Australian team adjusting to life racing with WorldTour outfits
For the Melbourne-based African Wildlife Safaris team, February 2014 was marked on the calendar as the most special month of the year. Having successfully applied for a UCI Continental licence, the team could race the Jayco Herald Sun Tour which had also been elevated up a level in the UCI hierarchy.
At the Australian road national champions in Ballarat during early January, the team was seen animating both the U23 and men's road races and young talent Rhys Gillett capped off the week by taking home the elite KOM jersey.
On Stage 1 at the Herald Sun Tour the team was quick to make itself visible as Nathan Elliot made it into the day's break. The day's main climb was Elliot's undoing as he lost contact with his two companions but his move was a sign of intent and what to expect from the team.
"We didn't have a specific rider that we wanted to get into the break away, every guy had the job of being aggressive and just trying animate the race seeing if we could make something out of our situation," sports director Joel Pearson told Cyclingnews.
"Rhys [Gillett] and Shaun [O'Callaghan] both had a go before Nathan but it was just Nathan's move that struck so it's the luck of draw sometimes."
The team let the peloton know once again on Stage 2 that they aren't going to be awestruck and sit back to enjoy the high quality racing as Gillett made his way into the break and picked up second place on the first KOM of the day. Pearson said prior to the stage that the goal for the day was to target the break again and for consecutive days, they pulled it off.
"It's a bit intimidating for them racing along alongside the likes of Simon Gerrans but they're loving it. It's a great thrill to be racing riders of this calibre and they're going to make the most of the tour defiantly," Pearson said.
Leading into Stage 2 the team was well placed on the general classification which forced a change in tactics. "We have two riders who are pretty good climbers and really suited to the course and their high up on gc so we'll try to protect them as much as possible. If that means getting into the break to take the pressure of them, then we'll be trying that from when the flag drops."
As expected it was on the slopes of Mt Alexander that the race came alive. Person stated that he could "100% guarantee" something was going to happen on the climb explaining that "it's quite flat afterwards and wind affected and it's easy for a big team to split the team early in the race but they have to control for the rest of the race.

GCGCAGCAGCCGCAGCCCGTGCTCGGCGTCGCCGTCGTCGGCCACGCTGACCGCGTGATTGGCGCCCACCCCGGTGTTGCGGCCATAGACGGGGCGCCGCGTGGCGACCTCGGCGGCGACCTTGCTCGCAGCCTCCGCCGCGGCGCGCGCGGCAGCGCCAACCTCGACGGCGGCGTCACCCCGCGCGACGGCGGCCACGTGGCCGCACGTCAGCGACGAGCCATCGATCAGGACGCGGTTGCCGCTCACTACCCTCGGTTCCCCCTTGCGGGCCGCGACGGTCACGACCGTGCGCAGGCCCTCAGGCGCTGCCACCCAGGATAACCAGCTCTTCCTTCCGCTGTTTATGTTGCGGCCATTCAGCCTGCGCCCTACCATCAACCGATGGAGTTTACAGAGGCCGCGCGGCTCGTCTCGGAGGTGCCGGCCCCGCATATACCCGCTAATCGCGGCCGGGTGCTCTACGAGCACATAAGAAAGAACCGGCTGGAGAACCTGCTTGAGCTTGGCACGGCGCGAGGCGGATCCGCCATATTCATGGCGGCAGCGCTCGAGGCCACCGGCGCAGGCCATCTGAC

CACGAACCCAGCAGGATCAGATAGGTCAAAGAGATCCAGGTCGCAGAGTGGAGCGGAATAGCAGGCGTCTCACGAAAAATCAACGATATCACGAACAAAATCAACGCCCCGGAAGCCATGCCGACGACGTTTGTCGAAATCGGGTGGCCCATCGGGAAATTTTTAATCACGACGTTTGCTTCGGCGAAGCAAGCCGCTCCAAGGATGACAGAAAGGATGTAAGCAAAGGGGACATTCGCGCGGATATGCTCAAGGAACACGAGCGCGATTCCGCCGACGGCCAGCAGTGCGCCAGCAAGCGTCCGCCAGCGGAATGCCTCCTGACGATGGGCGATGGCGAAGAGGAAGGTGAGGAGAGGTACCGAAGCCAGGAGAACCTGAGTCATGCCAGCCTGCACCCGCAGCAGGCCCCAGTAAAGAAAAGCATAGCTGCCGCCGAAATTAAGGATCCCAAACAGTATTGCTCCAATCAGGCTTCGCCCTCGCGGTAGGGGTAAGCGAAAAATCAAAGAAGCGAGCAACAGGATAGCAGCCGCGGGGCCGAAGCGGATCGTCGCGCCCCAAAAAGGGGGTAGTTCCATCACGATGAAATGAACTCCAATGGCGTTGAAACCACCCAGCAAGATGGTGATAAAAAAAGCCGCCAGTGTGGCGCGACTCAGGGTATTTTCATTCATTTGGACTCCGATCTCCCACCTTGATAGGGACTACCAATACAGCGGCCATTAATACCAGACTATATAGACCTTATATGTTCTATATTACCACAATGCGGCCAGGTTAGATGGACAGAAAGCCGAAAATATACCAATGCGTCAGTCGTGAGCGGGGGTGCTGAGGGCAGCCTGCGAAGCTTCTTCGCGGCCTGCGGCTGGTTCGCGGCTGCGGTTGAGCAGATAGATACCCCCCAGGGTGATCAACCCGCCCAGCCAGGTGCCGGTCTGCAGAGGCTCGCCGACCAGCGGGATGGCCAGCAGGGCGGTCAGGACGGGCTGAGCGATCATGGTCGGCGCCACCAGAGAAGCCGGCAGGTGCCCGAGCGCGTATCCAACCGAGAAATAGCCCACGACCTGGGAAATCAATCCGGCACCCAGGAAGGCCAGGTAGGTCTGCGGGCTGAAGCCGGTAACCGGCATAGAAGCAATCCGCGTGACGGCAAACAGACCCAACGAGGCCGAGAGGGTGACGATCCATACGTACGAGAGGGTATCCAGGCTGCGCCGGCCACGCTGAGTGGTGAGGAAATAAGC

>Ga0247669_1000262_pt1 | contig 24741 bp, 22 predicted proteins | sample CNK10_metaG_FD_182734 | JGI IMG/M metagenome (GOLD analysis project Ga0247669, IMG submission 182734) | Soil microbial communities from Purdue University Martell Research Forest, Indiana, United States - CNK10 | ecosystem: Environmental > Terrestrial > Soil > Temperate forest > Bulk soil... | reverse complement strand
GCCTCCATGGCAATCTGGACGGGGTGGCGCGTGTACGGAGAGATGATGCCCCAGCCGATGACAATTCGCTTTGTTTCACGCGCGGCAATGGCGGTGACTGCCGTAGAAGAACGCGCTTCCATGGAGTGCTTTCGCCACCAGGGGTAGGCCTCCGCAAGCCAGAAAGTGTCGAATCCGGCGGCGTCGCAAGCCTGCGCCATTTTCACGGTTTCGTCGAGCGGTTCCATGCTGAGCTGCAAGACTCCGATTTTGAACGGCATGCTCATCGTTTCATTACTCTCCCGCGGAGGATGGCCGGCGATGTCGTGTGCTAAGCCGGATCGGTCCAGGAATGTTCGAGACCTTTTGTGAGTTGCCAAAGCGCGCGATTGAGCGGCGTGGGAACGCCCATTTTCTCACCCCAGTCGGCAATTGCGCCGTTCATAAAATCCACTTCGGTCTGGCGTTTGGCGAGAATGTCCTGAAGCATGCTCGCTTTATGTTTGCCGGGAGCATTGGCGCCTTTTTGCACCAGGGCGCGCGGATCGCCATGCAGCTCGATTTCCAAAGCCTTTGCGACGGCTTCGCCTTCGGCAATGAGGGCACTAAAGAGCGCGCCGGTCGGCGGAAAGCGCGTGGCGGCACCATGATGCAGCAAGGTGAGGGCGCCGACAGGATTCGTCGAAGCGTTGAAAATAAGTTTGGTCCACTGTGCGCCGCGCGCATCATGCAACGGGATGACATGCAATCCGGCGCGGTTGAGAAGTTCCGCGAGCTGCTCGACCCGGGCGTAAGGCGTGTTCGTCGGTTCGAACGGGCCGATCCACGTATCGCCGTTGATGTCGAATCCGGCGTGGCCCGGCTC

"It's not very long for them to keep having to ride to maintain a gap so I'm sure there will be fireworks on the climb." Garmin found out that trying to chase the three leaders of Simon Clarke, Cameron Wurf and Jack Haig almost on their own was too hard with just six men teams and the move made on the climb stuck
The heat on day's stage was testing for everyone as Pearson explained. "We managed to get a fair bit of ice to put down their neck but it was hard on everyone."
Gillett made the break but as Pearson told Cyclingnews, it was a day of learning what its like racing at a higher level.
"Just through a little bit of inexperience Rhys did a little bit too much work in that bunch, Simon Clarke and whoever else sitting on doing nothing for the whole stage and giving it a red hot crack up Mt Alexander and that was Rhys' misfortune.
"Jeremy Cameron showed he's got some class after only being a serious bike rider for just over a year now and he's showing that he can do something in terms of being a good climber."
The experience and knowledge that will come from racing the Herald Sun Tour alongside WorldTour teams isn't lost on Pearson and was a reason why the team applied for their Continental licence, however, the team have been introduced to some new tactics on the road.
"A few of our guys said they've never been in a bike race where there was such a hierarchy with every team lined out and if you're not in that group your destined to sit out the back," said Pearson who is enjoying the race in the comfort of an Audi Q5 for the week.
"It's a great learning curve for our young bike riders, it's really good," team manager Steven Waite said.
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